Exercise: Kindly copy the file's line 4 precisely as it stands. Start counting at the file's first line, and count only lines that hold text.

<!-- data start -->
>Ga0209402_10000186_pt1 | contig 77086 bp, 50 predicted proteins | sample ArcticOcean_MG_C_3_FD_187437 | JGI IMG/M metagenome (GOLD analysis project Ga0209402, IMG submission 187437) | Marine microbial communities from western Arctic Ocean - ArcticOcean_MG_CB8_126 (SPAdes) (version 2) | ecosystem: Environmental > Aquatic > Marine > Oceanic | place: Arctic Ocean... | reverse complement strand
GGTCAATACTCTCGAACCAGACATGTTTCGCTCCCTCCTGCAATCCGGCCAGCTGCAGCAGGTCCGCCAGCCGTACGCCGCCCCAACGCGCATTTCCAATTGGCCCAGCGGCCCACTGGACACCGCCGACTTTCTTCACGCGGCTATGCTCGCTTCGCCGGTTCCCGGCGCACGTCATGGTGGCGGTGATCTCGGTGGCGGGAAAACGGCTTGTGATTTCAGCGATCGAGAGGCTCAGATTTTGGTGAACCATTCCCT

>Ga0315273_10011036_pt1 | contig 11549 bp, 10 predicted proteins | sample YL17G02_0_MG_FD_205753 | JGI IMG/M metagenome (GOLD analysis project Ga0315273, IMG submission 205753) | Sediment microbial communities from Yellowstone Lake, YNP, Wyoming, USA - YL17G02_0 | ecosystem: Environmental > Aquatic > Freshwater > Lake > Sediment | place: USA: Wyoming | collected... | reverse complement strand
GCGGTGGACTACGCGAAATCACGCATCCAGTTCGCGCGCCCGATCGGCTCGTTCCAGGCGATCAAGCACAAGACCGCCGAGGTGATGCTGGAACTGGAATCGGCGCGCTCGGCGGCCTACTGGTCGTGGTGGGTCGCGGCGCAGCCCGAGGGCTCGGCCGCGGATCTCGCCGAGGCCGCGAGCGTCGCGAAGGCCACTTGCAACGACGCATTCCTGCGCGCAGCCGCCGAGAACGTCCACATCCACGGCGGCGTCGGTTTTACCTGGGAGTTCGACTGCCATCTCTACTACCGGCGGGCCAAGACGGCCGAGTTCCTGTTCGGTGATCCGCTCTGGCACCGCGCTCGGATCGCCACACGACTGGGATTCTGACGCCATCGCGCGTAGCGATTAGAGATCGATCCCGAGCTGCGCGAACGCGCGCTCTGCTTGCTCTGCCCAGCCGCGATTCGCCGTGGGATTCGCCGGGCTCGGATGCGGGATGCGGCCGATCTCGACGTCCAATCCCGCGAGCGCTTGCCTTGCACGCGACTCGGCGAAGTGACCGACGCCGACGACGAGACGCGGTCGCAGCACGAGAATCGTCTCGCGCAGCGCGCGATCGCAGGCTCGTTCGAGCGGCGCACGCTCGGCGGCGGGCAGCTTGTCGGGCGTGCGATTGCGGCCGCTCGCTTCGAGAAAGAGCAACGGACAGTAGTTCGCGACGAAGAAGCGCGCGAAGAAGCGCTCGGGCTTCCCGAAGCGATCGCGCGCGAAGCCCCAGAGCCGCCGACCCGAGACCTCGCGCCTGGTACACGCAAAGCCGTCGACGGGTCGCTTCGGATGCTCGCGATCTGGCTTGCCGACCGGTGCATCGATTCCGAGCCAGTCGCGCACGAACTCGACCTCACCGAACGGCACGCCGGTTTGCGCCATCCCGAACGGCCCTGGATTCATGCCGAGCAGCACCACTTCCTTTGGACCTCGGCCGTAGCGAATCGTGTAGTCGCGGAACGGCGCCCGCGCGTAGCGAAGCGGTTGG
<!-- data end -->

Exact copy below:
GCGGTGGACTACGCGAAATCACGCATCCAGTTCGCGCGCCCGATCGGCTCGTTCCAGGCGATCAAGCACAAGACCGCCGAGGTGATGCTGGAACTGGAATCGGCGCGCTCGGCGGCCTACTGGTCGTGGTGGGTCGCGGCGCAGCCCGAGGGCTCGGCCGCGGATCTCGCCGAGGCCGCGAGCGTCGCGAAGGCCACTTGCAACGACGCATTCCTGCGCGCAGCCGCCGAGAACGTCCACATCCACGGCGGCGTCGGTTTTACCTGGGAGTTCGACTGCCATCTCTACTACCGGCGGGCCAAGACGGCCGAGTTCCTGTTCGGTGATCCGCTCTGGCACCGCGCTCGGATCGCCACACGACTGGGATTCTGACGCCATCGCGCGTAGCGATTAGAGATCGATCCCGAGCTGCGCGAACGCGCGCTCTGCTTGCTCTGCCCAGCCGCGATTCGCCGTGGGATTCGCCGGGCTCGGATGCGGGATGCGGCCGATCTCGACGTCCAATCCCGCGAGCGCTTGCCTTGCACGCGACTCGGCGAAGTGACCGACGCCGACGACGAGACGCGGTCGCAGCACGAGAATCGTCTCGCGCAGCGCGCGATCGCAGGCTCGTTCGAGCGGCGCACGCTCGGCGGCGGGCAGCTTGTCGGGCGTGCGATTGCGGCCGCTCGCTTCGAGAAAGAGCAACGGACAGTAGTTCGCGACGAAGAAGCGCGCGAAGAAGCGCTCGGGCTTCCCGAAGCGATCGCGCGCGAAGCCCCAGAGCCGCCGACCCGAGACCTCGCGCCTGGTACACGCAAAGCCGTCGACGGGTCGCTTCGGATGCTCGCGATCTGGCTTGCCGACCGGTGCATCGATTCCGAGCCAGTCGCGCACGAACTCGACCTCACCGAACGGCACGCCGGTTTGCGCCATCCCGAACGGCCCTGGATTCATGCCGAGCAGCACCACTTCCTTTGGACCTCGGCCGTAGCGAATCGTGTAGTCGCGGAACGGCGCCCGCGCGTAGCGAAGCGGTTGG